When potential and destiny intersect, it creates an interesting conversation. The former speaks of what might be; the latter of what was meant to be. One looks at raw materials while the other at the finished product.
Raw materials – or palettes, in the world of the SOI practitioners – have many expressions: CFU, CMU, NFU, SI, FS, etc. We are given the high honor and great responsibility of looking at a canvas with varying colors and intensities. Some are brilliant and intense, some soft and delicate, some dim or muted, and some are very thin. Each one is priceless, because each represents a potential and a destiny.
As SOI practitioners, we are given a great gift: the ability to present the palette, encourage the painter, and nurture the skill.
I met a little boy last week in a Certified Learning classroom I visited. His name is Antwone, which he spelled neAntwo. We are still in the process of figuring out why. In both kindergarten and almost half of first grade, Antwone had been in the classrooms of good teachers and well-researched curriculum. He is weak physically, due to a chronic illness, but he is willing and cooperative.
If SOI Certified Learning hadn’t a part of Antwone’s school, he would have been referred to the “Student Support Team” because he was “slow.”
Let’s take a look at what would have most likely happened.
The team would meet to discuss all his problems and what he was unable do. Everyone would note his physical weakness and express concern, but not tie that to his learning ability. They would notice that his eyes seem different. However, most schools don’t get involved past a distance vision screen at 20 feet; Antwone was scoring 20/20 at twenty feet. They decide that he will be given more time for practicing decoding and extra practice reading more fluently thirty minutes a day. They would meet again in six weeks to see how much he has improved.
Antwone’s progress, though limited, will be documented for RTI (Response to Intervention). A record would be established that the team had met about him and tried increased tutoring at a Tier 2 level. When they meet again in six weeks, they will probably discover that little has changed in spite of their efforts to improve his ability in a small group of 12 students or so. The Student Support Team would document that they have met and tried more intense smaller group instruction, even though it was minimally successful. The team would then recommend a full intellectual assessment, including a speech and occupational therapy evaluation.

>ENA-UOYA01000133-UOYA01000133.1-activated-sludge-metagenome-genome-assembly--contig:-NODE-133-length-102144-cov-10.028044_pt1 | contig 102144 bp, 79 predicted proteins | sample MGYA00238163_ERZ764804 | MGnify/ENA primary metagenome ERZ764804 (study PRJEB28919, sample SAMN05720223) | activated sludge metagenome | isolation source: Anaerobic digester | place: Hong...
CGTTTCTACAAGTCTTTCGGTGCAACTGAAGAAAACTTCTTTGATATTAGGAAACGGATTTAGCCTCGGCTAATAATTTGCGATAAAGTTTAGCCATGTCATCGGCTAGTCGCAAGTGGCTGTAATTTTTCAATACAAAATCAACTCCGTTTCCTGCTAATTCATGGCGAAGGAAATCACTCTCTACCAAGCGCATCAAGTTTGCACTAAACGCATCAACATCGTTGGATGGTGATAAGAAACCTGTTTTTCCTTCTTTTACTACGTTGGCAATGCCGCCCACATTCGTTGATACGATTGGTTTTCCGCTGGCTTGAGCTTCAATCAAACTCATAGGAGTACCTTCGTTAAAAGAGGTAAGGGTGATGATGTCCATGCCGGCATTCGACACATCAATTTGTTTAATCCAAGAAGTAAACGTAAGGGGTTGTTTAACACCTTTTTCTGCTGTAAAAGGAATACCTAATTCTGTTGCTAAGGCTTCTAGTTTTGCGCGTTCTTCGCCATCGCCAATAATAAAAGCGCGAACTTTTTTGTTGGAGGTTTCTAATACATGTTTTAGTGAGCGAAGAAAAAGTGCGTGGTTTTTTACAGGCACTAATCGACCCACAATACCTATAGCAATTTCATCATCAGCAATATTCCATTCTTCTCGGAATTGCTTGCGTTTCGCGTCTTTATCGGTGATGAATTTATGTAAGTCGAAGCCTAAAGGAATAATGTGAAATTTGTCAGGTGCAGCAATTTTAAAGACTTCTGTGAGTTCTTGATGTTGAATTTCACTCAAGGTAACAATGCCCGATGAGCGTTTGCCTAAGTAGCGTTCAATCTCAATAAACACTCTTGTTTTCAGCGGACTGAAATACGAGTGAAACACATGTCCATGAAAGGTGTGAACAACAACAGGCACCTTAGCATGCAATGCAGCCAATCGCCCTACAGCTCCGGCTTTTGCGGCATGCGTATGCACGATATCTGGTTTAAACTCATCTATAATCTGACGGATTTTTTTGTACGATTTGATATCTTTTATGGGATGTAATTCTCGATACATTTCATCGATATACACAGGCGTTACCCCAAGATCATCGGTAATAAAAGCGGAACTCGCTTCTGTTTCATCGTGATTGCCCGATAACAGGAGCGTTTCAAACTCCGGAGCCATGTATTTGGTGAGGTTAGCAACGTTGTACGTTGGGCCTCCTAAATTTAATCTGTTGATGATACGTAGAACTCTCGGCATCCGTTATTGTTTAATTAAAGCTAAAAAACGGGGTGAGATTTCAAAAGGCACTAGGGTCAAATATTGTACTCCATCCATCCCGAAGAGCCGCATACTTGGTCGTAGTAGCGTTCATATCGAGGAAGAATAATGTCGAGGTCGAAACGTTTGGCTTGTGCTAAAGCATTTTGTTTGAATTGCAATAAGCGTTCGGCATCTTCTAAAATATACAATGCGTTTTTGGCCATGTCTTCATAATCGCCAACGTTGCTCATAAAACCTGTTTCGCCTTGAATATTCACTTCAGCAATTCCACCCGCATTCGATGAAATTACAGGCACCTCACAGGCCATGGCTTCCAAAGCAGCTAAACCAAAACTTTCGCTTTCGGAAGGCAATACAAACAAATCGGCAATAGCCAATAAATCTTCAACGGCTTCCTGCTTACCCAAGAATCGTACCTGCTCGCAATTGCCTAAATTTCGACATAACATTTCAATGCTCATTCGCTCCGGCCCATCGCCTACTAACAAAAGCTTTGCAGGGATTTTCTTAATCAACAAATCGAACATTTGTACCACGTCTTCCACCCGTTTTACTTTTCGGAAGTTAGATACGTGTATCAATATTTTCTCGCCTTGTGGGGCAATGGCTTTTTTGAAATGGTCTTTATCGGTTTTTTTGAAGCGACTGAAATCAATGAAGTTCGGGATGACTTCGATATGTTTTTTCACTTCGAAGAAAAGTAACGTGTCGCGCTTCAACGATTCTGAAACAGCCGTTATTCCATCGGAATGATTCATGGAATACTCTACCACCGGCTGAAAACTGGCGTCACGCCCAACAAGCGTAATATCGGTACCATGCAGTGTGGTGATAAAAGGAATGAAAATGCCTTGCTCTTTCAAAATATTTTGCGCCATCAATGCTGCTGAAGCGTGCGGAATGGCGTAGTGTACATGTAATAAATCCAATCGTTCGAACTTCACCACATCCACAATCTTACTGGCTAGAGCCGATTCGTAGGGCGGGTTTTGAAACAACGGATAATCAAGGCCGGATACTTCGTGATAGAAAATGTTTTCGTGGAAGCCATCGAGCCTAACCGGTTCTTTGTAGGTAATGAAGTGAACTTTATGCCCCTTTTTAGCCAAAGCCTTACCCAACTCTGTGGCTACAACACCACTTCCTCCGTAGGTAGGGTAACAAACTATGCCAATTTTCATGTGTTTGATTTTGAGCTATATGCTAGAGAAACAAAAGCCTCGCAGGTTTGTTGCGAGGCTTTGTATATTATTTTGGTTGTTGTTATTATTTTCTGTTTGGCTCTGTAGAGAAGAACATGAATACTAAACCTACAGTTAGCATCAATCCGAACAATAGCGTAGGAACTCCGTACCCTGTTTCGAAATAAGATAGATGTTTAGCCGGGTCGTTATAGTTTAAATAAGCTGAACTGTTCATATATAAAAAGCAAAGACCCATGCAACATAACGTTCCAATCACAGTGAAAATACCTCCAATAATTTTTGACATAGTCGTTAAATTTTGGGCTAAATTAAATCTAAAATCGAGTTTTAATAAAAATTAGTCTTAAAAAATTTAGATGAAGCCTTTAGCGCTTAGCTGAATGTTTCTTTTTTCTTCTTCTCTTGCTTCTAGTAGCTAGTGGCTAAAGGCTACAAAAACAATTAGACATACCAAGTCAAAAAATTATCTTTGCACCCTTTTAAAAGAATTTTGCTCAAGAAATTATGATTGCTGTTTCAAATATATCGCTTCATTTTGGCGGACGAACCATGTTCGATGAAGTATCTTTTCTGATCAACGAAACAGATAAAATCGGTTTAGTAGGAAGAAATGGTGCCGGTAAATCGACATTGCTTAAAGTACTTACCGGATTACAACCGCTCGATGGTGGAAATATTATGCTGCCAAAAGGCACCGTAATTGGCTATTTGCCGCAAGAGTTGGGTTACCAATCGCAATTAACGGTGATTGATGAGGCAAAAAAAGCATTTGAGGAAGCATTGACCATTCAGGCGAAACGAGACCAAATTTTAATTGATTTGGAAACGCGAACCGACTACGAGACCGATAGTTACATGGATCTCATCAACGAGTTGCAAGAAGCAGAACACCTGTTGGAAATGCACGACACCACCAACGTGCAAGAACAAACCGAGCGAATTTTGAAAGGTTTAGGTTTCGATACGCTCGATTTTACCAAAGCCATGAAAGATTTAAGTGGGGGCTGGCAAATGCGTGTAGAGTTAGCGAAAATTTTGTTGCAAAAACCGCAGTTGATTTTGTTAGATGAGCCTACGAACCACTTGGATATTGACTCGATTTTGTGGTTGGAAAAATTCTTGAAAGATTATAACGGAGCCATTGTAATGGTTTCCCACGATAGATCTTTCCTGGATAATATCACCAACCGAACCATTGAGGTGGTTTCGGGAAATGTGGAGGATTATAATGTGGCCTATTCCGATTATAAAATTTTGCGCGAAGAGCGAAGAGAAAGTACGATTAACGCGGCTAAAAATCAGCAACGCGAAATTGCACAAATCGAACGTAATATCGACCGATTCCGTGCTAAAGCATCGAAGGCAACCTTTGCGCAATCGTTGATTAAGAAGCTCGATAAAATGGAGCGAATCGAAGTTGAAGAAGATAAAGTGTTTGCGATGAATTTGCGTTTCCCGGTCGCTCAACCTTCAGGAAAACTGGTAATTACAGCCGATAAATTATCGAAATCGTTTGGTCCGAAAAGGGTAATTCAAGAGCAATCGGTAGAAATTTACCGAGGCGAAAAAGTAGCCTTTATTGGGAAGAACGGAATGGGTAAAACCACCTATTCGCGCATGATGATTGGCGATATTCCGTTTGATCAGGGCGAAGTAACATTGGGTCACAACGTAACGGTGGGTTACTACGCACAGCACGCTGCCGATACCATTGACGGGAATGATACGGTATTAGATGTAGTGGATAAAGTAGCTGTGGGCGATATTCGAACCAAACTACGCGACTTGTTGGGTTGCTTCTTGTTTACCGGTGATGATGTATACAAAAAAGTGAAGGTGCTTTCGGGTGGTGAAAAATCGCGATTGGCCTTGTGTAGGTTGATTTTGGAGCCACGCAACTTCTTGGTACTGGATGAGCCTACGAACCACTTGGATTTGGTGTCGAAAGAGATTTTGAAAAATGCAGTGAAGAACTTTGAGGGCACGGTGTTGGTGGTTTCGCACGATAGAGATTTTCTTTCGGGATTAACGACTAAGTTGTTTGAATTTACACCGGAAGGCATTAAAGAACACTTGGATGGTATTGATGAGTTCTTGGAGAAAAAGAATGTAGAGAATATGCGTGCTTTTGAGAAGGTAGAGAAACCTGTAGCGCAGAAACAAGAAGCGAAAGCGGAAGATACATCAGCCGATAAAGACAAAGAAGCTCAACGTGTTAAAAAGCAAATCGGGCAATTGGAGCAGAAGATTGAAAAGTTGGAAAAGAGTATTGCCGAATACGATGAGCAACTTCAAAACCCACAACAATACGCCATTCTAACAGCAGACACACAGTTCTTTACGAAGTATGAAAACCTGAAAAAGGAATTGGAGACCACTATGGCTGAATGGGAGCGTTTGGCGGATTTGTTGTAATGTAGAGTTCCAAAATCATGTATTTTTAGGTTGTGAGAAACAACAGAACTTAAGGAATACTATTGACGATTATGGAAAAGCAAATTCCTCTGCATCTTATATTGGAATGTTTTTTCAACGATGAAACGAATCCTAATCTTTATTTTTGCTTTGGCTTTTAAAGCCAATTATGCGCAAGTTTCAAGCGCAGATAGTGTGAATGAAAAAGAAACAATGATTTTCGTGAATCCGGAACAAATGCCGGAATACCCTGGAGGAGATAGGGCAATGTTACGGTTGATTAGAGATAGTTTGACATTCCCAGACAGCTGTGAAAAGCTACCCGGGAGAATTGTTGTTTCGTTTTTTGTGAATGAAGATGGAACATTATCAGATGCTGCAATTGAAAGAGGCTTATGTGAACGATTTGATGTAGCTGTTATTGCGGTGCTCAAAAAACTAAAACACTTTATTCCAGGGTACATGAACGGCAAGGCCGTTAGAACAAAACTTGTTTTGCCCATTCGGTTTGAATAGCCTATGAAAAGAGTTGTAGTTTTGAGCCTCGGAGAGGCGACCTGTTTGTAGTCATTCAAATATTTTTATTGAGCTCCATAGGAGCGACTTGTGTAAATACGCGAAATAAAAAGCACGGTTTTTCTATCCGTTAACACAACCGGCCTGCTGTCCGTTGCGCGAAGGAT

A meeting would be scheduled to place Antwone in special education so that he may receive extra support from a system that is already overloaded and understaffed. If he receives OT or speech, it would be once a week. All of this student support would probably begin after the first of the year in earnest due to all of the disruption, albeit fun, of the holidays.
Every step will have been documented and every box checked.
But, Antwone is in an SOI Certified Learning school! Note the contrast as you read below.
Atwone has already had a year of Certified Learning when he was in kindergarten. By the second six weeks of last year, he was in Mini IPP, an intense daily physical intervention designed to strengthen motor sensory and visual abilities. He did this in addition to his daily hour of Certified Learning alongside his classmates. Together, both programs focus on learning abilities that underlie curriculum along with physical and visual skills that have to be in place before efficient learning can take place. In SOI parlance, this is referred to as “concepts before curriculum.”
Each student worked on the essential knowledge and skills plus the physical and intellectual abilities appropriate for kindergarten. Each student has used SOI software and training at their level that requires and documents not 70%, but 90% mastery of each essential piece of knowledge and skill.
Unlike the majority of his classmates, Antwone wasn’t able to finish his kindergarten curriculum, but he began this year in first grade right where he left off. There are no gaping holes left in his knowledge; he just was not finished.
We knew about Antwone’s weaknesses in kindergarten. We knew that it was mainly a physical weakness blocking his way, and not a cognitive issue. He has already participated in documented occupational therapy-type activities for a year and a half. His academic skills, understanding, and progress are documented. His cognitive skills are documented and weaknesses are being trained in an individualized way. He has already had a year of intervention. He will not qualify for special education except as “OHI, Other Health Impaired.”
Antwone will receive the time and training he requires.
Hopefully, he will stay with us and not move away to a school that doesn’t understand his palette.
Let the painting continue!
written by: Renee Anderson, SOI Senior Program Consultant and founder of EducationPathways